The theme of joy kept coming up in my morning readings today.
"Joy? But it's Lent. Aren't you supposed to be sour-faced and serious?"
Not at all. One saint remembered today is Gabriel of the Sorrowful Mother:
Baptized as Francis (after his hometown saint in Asissi) in 1838, he was from a family of thirteen children. Though fun-loving and well liked, Francis was bored and felt like something was missing. During two different illnesses he promised the Virgin Mary that if he recovered he would become a religious. He recovered, but didn't fulfill his promise.
During a procession he saw the icon of the Sorrowful Mother and she looked right at him. Then he heard a voice say, "Francis, the world is not for you anymore." He entered the Passionist monastery at the age of eighteen and took the name "Gabriel of the Sorrowful Mother".
St. Gabriel spent most of his time thinking about the passion of Jesus and how much the Lord had suffered for him. He loved the Holy Eucharist and the Virgin Mary. You would think that his constant meditation on the suffering of Christ and sorrow of His Mother would make him gloomy, yet he was always happy and spread that happiness to those around him.
"Innocence alone gives true joy," declared Fr. Ignatius of the Side of Jesus (another Passionist Father and contemporary of St. Gabriel), "Those who seek to serve God, to please God, and to despise the world, feel a joy very different from the poisoned joy of worldlings. Their joy is the joy grounded on religion, altogether spiritual, all conformable with the nature of the soul; and this alone is able to content and satiate it. Their joy is a sweet joy, a tranquil joy, an abundant joy, which nothing can disturb, which must be possessed in order to form the right idea of it. Join yourself to good people in their practices of piety, in their spiritual exercises, in visiting churches; but keep from profane amusements, where there breathes nothing but profligacy and licentiousness. Fly from noise and dissipation; love solitude and retirement; for there God speaks to the heart and gives real gladness" ~From The Christian Armed Against the Seductions of the World and the Illusions of His own Heart (1865)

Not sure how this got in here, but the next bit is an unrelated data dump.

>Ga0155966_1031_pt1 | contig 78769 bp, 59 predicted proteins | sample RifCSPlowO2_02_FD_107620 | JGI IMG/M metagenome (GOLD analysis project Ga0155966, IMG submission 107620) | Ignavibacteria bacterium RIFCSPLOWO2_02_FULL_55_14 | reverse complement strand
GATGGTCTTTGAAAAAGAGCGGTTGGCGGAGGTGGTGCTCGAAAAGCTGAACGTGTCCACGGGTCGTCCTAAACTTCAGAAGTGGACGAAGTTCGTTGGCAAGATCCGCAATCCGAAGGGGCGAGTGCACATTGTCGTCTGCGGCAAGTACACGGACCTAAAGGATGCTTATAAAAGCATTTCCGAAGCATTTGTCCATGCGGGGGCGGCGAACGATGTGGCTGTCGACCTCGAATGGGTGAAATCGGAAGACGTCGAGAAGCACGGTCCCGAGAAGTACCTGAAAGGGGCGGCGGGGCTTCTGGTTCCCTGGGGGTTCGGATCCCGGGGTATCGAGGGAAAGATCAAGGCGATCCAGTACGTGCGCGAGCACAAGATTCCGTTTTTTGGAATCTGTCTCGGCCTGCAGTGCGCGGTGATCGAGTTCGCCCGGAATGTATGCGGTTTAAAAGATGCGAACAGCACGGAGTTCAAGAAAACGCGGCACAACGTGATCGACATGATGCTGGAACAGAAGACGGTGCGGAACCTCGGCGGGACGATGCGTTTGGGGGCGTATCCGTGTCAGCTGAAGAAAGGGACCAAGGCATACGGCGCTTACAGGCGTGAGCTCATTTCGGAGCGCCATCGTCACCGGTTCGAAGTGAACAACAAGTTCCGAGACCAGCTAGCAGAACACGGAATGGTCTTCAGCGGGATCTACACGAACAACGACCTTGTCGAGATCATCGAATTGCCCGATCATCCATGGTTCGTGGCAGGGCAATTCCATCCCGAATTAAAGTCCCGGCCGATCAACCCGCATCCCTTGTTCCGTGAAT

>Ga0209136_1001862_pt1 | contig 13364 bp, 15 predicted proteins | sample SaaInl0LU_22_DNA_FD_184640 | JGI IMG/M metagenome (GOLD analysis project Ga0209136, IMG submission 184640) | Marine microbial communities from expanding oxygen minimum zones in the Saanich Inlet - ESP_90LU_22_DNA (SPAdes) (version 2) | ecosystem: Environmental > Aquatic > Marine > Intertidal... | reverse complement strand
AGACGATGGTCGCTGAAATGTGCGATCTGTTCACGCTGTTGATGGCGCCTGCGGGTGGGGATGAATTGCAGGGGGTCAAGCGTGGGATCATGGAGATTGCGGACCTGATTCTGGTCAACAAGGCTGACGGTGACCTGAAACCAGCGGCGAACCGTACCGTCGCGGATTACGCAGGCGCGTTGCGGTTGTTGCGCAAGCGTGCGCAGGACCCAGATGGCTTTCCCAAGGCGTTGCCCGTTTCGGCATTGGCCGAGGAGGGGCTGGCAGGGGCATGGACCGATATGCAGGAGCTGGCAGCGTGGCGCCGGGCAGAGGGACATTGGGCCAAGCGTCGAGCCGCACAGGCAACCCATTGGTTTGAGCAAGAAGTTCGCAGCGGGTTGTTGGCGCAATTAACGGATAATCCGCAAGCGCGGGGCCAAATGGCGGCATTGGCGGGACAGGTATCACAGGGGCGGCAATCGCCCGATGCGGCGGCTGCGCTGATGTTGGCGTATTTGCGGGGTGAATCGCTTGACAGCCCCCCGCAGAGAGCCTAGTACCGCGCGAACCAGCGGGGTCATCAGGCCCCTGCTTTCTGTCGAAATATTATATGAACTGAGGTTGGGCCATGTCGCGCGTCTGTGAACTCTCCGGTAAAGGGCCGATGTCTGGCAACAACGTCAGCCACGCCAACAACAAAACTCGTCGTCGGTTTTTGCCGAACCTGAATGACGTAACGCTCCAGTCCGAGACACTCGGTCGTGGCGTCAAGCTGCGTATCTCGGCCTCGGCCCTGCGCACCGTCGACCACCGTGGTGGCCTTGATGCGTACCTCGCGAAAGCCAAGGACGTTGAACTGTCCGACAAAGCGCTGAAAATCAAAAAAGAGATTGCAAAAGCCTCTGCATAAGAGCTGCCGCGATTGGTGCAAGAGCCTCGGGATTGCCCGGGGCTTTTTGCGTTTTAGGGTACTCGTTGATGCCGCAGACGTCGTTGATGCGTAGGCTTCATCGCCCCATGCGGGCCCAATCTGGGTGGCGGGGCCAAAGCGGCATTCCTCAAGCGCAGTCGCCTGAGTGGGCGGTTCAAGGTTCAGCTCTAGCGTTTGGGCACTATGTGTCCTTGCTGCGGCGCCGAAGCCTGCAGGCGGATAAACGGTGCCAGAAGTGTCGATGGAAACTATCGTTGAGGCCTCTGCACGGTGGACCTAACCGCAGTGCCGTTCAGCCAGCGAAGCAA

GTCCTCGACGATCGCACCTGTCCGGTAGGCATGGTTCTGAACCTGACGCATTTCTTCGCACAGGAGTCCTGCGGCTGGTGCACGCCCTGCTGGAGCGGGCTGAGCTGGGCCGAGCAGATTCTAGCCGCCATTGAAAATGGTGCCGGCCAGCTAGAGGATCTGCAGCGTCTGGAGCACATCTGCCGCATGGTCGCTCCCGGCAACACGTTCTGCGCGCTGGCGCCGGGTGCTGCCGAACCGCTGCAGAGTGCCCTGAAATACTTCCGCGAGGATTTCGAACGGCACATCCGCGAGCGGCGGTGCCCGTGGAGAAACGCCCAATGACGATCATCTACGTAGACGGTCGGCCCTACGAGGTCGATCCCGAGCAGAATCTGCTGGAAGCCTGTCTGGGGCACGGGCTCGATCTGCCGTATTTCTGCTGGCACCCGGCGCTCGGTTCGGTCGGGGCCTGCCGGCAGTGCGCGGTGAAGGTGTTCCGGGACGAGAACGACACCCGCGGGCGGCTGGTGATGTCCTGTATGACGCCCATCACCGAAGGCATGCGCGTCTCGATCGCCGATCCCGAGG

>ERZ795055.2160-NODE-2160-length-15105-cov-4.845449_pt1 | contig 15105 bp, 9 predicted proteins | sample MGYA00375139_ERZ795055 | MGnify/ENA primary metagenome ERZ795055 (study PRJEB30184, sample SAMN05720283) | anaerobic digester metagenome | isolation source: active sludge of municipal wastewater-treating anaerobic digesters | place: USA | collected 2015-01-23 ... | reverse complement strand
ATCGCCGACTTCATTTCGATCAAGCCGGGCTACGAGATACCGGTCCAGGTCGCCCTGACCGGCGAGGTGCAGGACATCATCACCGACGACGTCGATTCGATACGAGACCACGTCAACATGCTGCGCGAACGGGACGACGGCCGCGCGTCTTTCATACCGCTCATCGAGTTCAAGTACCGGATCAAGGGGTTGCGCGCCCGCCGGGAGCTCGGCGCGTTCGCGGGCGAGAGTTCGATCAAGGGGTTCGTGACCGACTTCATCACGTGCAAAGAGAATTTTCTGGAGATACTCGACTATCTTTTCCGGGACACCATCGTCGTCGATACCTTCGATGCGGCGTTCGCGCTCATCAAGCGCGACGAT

Frederick William Faber explained that Mary's sorrow was caused by her love, "O Mother! we cannot tell how it was, only that so it was! You were all joy, and being so near God, how could you help but be so? You were all sorrow, and what else could you be in those dark abysses of the Passion? And your sorrow had no power over your joy; but your joy had power over your sorrow, and gave it a brisker acid, a more volatile and pervasive bittreness! Glad creature! sorrow crushed you, and then a joy, like that of heaven, sat upon your burden, and made it tenfold more hard to bear!"
~The Foot of the Cross (1858)
Cardinal Suenens of blessed memory said that suffering does not destroy hope, "...joy lies at a depth beyond the reach of man. Joy is something Christ Himself expressly promised to His disciples: 'Your gladness will be one nobody can take away from you.' (Jn. 16:22) The promise was explicit, the pledge sacred. Every Christian who is obedient to the law of God holds the key of serenity and joy in his hands, if he submits to the filial way to all the demands of that law. Christianity is in itself a source of happiness to the individual, tha family and society."
~Christian Life Day by Day (1964)
"O my God, when shall I begin to be wise, and seek real joy in Thee only and in Thy love? This very day--yea, this very moment!" ~Fr. Ignatius of the Side of Jesus, C.P.